Våler Church

TYPE Church Building
SIZE 895m2
LOCATION Våler, Norway
STATUS Competition entry
CLIENT Våler kommune

TUPELO arkitektur with CASPER MUELLER KNEER Architects, London.

CASPER MUELLER KNEER crew Kyung Tae Jung, Tomas Pohnetal and Marianne Mueller

REINERTSEN crew Sigurdur Gunnarson

TUPELO crew Håkon Follesø, Christoph von Mach, Knut Hovland and Thor Arne Kleppan

The new church is situated on the eastern part of the site. A new central axis is established north of the fire site in extension of the existing gravel path passing the former church. The new axis is chosen for two reasons: to form a new approach towards the new church without interrupting the existing graveyard; to shift the focus from the fire site to the new church.

The proposal is placed on 170m ASL which is the same level as the former church. In order to make the church more visible, the topography around the church creates a pedestal for the building's footprint. The new arrival and parking area is established behind the building on the site of the former maintenance building which will be relocated to the north of the site. 

The remaining foundations of the burnt church will be preserved and transformed into a small garden with gravel paths. The memory of the former church shall continue but the fire site can be more than a sore wound in the community. It can become a new meeting point. The proposed garden is a mixture of annual and long-term plants and flowers and is maintained by the people of Våler. 

The building's formal idea is based on a holistic triangular roof construction which represents the three main elements of the proposal: the bell tower, the church entrance and the main church hall. These three elements underline the symbolic, social and sacral importance.
The floor plan is set together by intersecting rectangles where the main church hall is organized in a cross-plan. Volumetrically, the building is a collection of hierarchical bodies. This hierarchy reflects the sacral and social importance of each single room. The proposal stands out to be both collecting and holistic, yet still offering spaces for a diverse spectrum of activities. 

The main church hall is based on a cross-plan. There is no cross ship, but the side ships have a limited length an thus form this particular plan. The church space is 24m long and 20m wide. The benches can follow the geometry of the roof structure but can also form less formal patterns. Liturgics are emphasized with overall high proximity to the altar and good view axis. Natural daylight floods the room through window panes high up and breaks through the impressive wood structure. For the most flexible use of the hall, there will be an area in the back of it which can be separated form the main hall. The hall has a seating capacity of 280 which can be extended to over 350 seats with single chairs.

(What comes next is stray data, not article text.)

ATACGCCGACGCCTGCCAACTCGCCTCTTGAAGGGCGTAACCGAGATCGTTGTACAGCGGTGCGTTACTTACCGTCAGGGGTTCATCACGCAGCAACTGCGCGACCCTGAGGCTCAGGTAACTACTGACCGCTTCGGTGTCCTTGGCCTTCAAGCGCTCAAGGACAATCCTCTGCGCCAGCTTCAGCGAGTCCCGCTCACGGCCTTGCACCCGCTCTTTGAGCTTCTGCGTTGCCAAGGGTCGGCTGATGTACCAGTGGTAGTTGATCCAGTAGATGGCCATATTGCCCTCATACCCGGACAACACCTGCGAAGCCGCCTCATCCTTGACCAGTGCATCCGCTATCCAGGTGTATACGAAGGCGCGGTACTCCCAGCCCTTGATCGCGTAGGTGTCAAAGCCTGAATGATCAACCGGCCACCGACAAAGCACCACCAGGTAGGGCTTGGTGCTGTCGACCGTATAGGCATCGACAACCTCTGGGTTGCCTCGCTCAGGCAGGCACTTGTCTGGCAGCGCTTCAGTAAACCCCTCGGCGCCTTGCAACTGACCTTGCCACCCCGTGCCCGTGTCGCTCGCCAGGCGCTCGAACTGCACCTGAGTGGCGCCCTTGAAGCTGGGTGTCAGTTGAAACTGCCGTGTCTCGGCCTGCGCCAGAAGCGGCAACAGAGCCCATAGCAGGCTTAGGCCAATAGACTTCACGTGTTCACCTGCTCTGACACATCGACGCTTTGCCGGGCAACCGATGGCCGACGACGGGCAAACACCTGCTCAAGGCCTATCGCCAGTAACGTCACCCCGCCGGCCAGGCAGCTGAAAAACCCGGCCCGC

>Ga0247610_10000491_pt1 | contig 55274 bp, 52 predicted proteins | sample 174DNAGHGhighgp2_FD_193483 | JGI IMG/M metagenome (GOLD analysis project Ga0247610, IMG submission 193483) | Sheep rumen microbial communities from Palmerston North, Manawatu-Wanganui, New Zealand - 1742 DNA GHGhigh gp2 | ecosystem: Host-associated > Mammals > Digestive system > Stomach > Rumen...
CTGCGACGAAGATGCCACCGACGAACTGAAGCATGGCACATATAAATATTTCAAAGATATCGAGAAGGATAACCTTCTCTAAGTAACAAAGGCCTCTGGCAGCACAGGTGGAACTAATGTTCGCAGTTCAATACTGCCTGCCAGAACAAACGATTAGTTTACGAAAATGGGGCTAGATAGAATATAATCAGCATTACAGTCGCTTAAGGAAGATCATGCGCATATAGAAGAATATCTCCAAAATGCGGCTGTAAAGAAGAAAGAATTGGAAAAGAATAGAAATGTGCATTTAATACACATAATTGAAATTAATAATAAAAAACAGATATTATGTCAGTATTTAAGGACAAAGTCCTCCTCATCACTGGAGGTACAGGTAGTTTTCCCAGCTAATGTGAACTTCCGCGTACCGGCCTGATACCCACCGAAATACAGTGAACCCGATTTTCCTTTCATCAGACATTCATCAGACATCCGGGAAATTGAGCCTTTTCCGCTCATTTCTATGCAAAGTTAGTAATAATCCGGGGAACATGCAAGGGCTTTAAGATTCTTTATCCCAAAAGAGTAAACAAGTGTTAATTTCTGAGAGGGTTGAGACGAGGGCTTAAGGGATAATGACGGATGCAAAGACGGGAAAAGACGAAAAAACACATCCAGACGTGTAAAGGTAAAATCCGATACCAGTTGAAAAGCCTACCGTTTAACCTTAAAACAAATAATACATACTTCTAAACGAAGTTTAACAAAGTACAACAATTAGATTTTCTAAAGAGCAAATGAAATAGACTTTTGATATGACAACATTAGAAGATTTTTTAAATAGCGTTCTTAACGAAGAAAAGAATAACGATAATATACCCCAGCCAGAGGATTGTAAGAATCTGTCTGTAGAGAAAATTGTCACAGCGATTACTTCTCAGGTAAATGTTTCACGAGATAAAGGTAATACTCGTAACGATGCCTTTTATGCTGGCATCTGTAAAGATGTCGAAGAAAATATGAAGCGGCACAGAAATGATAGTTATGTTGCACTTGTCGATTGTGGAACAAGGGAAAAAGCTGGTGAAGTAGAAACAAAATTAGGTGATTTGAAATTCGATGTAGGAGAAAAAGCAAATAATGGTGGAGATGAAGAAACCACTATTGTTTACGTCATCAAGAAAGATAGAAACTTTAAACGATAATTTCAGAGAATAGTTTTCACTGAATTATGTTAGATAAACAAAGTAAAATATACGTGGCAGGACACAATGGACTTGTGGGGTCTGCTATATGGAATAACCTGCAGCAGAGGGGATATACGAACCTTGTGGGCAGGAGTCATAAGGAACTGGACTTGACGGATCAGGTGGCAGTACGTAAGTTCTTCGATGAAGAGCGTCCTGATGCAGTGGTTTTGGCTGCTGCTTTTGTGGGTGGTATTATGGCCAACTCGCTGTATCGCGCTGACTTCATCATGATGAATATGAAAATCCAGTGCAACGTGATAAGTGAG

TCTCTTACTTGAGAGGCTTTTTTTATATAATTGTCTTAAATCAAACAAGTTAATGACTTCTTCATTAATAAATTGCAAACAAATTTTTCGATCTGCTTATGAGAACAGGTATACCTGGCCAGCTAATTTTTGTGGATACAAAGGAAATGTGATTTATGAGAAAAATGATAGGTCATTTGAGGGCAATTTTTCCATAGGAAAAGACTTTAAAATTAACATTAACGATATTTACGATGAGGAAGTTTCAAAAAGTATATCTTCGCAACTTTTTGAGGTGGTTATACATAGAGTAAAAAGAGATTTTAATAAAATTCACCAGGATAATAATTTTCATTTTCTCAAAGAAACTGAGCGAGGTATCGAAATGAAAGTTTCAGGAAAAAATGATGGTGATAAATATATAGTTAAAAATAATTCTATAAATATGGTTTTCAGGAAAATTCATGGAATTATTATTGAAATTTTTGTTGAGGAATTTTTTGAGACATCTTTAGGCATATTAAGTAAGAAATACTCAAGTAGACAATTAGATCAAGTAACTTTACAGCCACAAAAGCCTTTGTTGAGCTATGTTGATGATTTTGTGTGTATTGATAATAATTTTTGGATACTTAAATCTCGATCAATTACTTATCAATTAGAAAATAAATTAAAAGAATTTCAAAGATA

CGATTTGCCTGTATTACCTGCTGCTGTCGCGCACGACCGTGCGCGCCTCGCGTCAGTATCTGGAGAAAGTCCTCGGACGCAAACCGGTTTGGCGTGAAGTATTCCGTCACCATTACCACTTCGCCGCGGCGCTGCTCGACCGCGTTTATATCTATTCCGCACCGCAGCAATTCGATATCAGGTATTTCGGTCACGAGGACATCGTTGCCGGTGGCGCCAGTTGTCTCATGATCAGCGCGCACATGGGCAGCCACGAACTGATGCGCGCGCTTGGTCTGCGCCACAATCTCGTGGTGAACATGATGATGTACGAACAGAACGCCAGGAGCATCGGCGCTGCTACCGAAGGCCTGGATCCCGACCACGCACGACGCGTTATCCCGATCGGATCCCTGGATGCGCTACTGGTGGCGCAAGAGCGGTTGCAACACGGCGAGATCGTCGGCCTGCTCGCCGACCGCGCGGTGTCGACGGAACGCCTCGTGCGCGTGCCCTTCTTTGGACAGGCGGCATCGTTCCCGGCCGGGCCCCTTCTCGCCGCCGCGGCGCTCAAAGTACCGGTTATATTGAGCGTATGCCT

The new church will not only be used on Sundays for service, but it is a week-round social meeting point for the entire community. The church square and the foyer create an informal meeting area in the building. All functions are located centrally with close contact to the foyer and it is a natural starting point for all visitors. In addition, it is possible to acoustically separate the space from all other functions and allow for multiple events at the same time.   

The building's holistic structural system is set together of glue-laminated A-shaped frames interlocking from two sides. This three-dimensional construction fulfils all structural requirements but it also gives the space its very particular character. The network of beams becomes a structurally programmed ornament almost like a gothic cathedral. 

In general, only materials with low-emission life cycles are used. The whole building uses long-lasting materials of high quality which are most preferably produced locally. The entire load-bearing structure is made of wood, internal cladding is done in massive wood elements. Externally, the building is clad in wood shingles of core wood. Plinth and floor are pored in concrete on site. 

The use of glue-laminated columns and girders makes it easy to maintain good U-values. All walls will have a U-value of at least 0,18 W/m2 K, while the roof is estimated to have a value of at least 0,13 W/m2 K. All windows are planned with a U-value of at least 0,8 W/m2 K. The extensive use of wood also has a positive effect on the internal climate by balancing the air moisture and thus supporting the natural ventilation of the building. During the summer months cool fresh air will be led into the building at night. Excess warmth will be extracted through the roof windows. During winter months solar gains will warm up the concrete elements to be stored for a long period and used when necessary. In this time of the year, the conditioned concrete core will provide base temperatures in the building. Additional heating is provided through pre-conditioned fresh air.